- With much of the country under stay-at-home orders, couples who have had their weddings cancelled or postponed are getting married over Zoom.
- New York state passed an executive order to allow couples to get a marriage license and even get married over Zoom.
- Couples have been getting creative with ways to make their guests feel involved, even if they couldn't actually be there.
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The coronavirus is cancelling plans, grounding planes, and closing schools, but some couples are still determined to get married.
For people across the country, videoconferencing tool Zoom has emerged as a solution to get married in front of loved ones while still maintaining social distancing guidance and preventing possible COVID-19 exposure.
Last weekend, New York Gov. Andrew Cuomo signed an executive order allowing couples to apply for marriage licenses and even get married over video calls through May 18. New York has the most coronavirus cases of any US state, but people in other states were already moving ahead with the idea of a wedding by video call.
Here are two couples' experiences of Zoom weddings.
Jeff and Meghan Dugan were initially devastated at the prospect of having to postpone their wedding.
They wanted to keep their original wedding date, so they quickly rearranged some plans, and their pastor was willing to come to their home in New Jersey.
Some guests even dressed up in formal clothes to feel more like they were really attending the ceremony.
The couple told Business Insider that they were happy to keep the original wedding date.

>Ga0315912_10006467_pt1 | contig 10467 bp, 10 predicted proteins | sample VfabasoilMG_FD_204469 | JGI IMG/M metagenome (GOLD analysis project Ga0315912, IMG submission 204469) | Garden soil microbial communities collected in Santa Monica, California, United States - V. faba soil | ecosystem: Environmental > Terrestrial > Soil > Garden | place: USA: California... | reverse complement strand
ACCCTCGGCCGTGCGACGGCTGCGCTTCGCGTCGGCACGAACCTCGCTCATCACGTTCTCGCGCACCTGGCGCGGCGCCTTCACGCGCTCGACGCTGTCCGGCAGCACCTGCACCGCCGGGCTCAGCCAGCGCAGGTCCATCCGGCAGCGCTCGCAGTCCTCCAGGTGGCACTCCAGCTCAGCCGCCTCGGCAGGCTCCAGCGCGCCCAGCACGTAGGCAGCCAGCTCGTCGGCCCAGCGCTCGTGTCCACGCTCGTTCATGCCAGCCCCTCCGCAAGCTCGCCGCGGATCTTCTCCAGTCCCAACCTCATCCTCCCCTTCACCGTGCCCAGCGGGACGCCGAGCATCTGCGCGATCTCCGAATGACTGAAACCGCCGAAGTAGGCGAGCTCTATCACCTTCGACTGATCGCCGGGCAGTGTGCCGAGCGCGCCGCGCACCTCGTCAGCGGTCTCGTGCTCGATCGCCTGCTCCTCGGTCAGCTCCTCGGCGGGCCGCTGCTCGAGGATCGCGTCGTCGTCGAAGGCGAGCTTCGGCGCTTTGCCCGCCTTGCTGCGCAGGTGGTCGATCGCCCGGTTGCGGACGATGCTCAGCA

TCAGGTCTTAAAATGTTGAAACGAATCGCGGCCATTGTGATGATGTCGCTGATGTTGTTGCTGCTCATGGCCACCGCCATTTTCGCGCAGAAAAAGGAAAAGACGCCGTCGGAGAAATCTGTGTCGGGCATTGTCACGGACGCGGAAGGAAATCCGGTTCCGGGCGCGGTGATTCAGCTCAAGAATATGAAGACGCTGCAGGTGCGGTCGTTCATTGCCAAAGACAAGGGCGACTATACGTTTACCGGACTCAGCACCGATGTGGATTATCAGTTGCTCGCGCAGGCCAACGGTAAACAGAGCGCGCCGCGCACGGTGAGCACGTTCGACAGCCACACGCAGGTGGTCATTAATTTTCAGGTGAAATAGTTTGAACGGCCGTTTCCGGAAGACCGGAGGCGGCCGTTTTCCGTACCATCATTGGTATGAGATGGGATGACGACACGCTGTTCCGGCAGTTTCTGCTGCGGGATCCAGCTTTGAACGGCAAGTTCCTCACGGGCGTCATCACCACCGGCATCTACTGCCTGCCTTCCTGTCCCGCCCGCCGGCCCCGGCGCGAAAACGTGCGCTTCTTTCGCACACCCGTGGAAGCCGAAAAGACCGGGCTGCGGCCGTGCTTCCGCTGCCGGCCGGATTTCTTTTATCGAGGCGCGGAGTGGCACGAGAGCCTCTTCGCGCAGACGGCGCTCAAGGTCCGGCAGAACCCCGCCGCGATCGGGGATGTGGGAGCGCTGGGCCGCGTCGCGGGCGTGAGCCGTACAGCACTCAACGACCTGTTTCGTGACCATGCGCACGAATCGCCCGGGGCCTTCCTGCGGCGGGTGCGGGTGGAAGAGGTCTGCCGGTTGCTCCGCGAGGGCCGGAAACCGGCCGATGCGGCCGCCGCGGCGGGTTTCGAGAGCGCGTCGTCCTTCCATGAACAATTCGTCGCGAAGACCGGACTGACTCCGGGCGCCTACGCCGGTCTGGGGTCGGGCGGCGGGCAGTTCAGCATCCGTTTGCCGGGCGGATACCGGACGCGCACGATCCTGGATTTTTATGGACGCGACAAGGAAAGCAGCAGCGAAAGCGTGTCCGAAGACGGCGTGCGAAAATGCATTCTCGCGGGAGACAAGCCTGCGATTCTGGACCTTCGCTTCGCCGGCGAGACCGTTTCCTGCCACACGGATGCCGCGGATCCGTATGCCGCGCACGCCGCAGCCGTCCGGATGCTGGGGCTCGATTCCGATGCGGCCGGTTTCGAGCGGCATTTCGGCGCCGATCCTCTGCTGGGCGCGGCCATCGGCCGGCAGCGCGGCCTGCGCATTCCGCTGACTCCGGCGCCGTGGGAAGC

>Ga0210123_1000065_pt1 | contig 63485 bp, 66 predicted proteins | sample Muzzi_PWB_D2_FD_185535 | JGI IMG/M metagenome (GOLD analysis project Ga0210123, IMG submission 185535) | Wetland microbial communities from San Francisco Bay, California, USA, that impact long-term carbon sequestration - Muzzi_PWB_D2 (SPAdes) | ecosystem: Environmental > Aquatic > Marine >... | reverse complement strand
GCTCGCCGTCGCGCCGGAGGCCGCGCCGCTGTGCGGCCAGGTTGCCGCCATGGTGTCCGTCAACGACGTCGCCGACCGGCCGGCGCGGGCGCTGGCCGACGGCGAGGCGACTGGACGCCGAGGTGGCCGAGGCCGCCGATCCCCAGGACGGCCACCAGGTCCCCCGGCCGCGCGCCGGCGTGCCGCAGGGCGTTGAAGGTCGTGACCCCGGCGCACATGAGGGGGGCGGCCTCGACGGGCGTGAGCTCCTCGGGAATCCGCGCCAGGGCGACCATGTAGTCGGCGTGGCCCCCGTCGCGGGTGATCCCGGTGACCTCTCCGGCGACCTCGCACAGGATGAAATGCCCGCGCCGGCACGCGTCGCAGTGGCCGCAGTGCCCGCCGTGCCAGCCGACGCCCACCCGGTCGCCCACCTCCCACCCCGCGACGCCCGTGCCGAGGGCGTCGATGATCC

They still plan to schedule a wedding and reception that friends and family can attend in the future.
Shelby Sansone, now Shelby Stephens, and Zach Stephens got married over Zoom in Nashville last week.
The couple had already postponed their wedding once. Shelby Stephens told Business Insider that they were "itching to get married." As they realized their new date was likely not going to be possible, they made other plans.
After the couple drove two hours to get a marriage license, they decided to assemble friends and family on zoom since they couldn't be together in person. Even their pastor agreed to perform the ceremony over Zoom.
"Of course there was a little disappointment, but I'd say that it completely exceeded expectations," Stephens told Business Insider.
Stephens recommends couples getting married over Zoom try to use a venue, even if it's not the one from their original plan. "We got to come back to our house as a couple. It made it feel like an event."
She didn't get to walk down an aisle, so instead Stephens and her husband popped into the Zoom call muted and with their camera off, to see all the familiar faces and hear their guests' excitement before the ceremony.
Despite the circumstances, they had fun with it, Stephens said. "We popped champagne and had everyone cheers."
"Just know that it's not going to be perfect," Stephens told Business Insider. "You're doing something no one in history has done before."
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